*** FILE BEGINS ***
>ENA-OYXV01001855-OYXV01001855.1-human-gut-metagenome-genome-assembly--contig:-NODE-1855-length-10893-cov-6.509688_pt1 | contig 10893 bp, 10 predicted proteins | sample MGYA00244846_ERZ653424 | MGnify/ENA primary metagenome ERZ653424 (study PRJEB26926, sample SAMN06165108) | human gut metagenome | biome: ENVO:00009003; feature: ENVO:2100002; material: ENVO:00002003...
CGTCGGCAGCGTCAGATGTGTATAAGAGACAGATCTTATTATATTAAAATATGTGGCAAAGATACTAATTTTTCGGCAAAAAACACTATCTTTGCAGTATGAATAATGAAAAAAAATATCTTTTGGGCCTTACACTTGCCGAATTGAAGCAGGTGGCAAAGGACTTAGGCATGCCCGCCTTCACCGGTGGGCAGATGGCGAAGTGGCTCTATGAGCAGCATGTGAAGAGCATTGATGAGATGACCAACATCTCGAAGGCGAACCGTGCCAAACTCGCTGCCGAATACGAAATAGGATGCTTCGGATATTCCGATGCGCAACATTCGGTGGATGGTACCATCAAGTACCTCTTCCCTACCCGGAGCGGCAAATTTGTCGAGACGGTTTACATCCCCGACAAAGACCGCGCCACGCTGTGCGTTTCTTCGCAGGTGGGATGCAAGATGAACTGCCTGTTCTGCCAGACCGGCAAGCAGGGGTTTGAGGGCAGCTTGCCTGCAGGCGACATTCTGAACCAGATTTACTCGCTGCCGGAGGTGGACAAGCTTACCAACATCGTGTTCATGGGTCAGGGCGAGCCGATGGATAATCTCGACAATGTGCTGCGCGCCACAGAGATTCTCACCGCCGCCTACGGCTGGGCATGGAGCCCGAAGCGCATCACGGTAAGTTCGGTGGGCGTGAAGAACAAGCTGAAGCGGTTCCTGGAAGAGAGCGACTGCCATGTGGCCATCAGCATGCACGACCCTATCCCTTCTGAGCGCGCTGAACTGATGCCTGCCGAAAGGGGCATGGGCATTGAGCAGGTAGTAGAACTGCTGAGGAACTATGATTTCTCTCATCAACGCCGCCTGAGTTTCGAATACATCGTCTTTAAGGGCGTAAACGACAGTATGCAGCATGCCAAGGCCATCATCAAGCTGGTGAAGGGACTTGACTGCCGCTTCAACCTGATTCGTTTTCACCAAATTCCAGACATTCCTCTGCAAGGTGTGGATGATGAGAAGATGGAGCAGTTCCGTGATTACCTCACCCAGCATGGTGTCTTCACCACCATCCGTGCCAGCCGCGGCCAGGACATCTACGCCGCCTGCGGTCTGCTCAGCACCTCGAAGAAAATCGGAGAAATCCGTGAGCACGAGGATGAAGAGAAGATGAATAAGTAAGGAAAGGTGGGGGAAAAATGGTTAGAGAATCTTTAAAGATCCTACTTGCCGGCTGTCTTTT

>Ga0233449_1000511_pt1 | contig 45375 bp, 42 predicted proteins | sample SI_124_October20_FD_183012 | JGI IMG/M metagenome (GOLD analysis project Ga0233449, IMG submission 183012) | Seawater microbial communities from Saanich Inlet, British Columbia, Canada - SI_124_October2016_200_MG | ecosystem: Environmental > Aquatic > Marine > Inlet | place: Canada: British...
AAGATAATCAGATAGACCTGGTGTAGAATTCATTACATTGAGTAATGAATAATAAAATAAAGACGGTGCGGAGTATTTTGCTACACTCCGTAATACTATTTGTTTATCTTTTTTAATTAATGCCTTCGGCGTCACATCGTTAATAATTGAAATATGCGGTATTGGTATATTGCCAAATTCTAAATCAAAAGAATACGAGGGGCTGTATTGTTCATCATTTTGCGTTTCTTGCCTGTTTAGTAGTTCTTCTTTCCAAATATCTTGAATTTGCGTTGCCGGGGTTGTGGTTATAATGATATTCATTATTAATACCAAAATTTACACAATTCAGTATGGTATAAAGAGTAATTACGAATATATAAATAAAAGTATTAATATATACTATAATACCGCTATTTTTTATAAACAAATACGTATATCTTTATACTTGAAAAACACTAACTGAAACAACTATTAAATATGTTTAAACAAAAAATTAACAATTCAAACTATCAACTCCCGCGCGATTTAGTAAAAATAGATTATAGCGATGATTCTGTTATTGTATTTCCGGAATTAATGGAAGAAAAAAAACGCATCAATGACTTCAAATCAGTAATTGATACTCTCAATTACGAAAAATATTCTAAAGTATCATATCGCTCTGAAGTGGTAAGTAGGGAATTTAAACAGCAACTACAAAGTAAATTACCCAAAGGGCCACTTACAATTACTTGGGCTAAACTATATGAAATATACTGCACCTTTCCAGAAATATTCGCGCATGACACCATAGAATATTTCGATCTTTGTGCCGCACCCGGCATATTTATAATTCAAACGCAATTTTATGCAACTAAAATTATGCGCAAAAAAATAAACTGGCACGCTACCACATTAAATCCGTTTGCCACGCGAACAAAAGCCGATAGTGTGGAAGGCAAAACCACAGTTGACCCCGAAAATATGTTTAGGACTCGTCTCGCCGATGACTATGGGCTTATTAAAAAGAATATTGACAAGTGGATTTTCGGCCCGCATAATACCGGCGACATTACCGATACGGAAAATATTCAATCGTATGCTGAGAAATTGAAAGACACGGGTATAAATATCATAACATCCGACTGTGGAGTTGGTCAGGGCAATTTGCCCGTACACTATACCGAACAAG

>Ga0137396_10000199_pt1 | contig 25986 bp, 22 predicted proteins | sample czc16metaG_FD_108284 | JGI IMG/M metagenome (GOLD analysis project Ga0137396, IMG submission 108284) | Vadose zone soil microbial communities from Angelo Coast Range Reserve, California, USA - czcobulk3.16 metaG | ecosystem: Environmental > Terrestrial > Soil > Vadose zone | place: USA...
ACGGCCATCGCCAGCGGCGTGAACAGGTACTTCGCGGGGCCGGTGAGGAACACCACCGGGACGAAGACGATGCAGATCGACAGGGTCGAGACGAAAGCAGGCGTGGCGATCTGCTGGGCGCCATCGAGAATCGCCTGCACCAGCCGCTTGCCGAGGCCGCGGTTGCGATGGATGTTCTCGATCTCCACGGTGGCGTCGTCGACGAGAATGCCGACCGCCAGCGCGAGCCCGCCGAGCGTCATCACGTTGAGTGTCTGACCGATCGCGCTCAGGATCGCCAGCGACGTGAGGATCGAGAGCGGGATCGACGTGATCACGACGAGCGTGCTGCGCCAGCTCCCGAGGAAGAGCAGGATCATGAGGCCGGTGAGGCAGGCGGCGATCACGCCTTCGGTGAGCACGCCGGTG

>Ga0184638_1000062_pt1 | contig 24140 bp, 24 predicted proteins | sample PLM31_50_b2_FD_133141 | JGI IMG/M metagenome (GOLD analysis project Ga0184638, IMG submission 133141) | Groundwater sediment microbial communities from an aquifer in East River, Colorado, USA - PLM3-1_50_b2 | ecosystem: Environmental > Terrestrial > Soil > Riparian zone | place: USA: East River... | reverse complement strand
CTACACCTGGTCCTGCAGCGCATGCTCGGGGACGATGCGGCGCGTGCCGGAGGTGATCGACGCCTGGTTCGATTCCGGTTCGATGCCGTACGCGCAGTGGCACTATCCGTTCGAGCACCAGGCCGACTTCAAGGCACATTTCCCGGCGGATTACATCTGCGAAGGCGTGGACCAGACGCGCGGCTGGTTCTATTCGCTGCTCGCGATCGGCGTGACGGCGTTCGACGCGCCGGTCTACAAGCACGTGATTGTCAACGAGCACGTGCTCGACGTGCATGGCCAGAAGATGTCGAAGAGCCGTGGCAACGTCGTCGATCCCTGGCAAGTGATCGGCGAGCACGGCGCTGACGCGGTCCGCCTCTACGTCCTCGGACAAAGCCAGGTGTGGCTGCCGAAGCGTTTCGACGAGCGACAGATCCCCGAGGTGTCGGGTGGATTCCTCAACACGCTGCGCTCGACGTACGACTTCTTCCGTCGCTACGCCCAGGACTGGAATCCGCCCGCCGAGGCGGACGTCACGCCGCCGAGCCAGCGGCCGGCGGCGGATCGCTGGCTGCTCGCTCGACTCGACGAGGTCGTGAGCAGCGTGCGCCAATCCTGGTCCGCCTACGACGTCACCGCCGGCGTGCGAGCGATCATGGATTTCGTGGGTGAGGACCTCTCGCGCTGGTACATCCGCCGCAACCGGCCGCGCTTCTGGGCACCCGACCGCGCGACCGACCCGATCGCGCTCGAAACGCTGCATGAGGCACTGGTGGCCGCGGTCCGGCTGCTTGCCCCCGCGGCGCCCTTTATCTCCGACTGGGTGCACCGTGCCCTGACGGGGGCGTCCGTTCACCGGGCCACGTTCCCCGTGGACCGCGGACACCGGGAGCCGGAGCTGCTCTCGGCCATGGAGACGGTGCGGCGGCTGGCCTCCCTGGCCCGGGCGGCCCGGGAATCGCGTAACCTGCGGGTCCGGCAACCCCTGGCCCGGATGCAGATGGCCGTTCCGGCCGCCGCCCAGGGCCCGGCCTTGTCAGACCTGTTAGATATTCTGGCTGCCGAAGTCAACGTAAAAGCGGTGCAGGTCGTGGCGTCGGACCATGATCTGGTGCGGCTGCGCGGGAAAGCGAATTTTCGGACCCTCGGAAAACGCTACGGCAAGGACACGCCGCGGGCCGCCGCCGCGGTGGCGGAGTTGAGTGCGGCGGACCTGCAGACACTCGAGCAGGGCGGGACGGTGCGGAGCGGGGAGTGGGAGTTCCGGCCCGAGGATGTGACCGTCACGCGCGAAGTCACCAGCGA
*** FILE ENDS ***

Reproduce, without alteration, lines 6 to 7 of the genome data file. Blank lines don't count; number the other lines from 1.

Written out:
ACGGCCATCGCCAGCGGCGTGAACAGGTACTTCGCGGGGCCGGTGAGGAACACCACCGGGACGAAGACGATGCAGATCGACAGGGTCGAGACGAAAGCAGGCGTGGCGATCTGCTGGGCGCCATCGAGAATCGCCTGCACCAGCCGCTTGCCGAGGCCGCGGTTGCGATGGATGTTCTCGATCTCCACGGTGGCGTCGTCGACGAGAATGCCGACCGCCAGCGCGAGCCCGCCGAGCGTCATCACGTTGAGTGTCTGACCGATCGCGCTCAGGATCGCCAGCGACGTGAGGATCGAGAGCGGGATCGACGTGATCACGACGAGCGTGCTGCGCCAGCTCCCGAGGAAGAGCAGGATCATGAGGCCGGTGAGGCAGGCGGCGATCACGCCTTCGGTGAGCACGCCGGTG

>Ga0184638_1000062_pt1 | contig 24140 bp, 24 predicted proteins | sample PLM31_50_b2_FD_133141 | JGI IMG/M metagenome (GOLD analysis project Ga0184638, IMG submission 133141) | Groundwater sediment microbial communities from an aquifer in East River, Colorado, USA - PLM3-1_50_b2 | ecosystem: Environmental > Terrestrial > Soil > Riparian zone | place: USA: East River... | reverse complement strand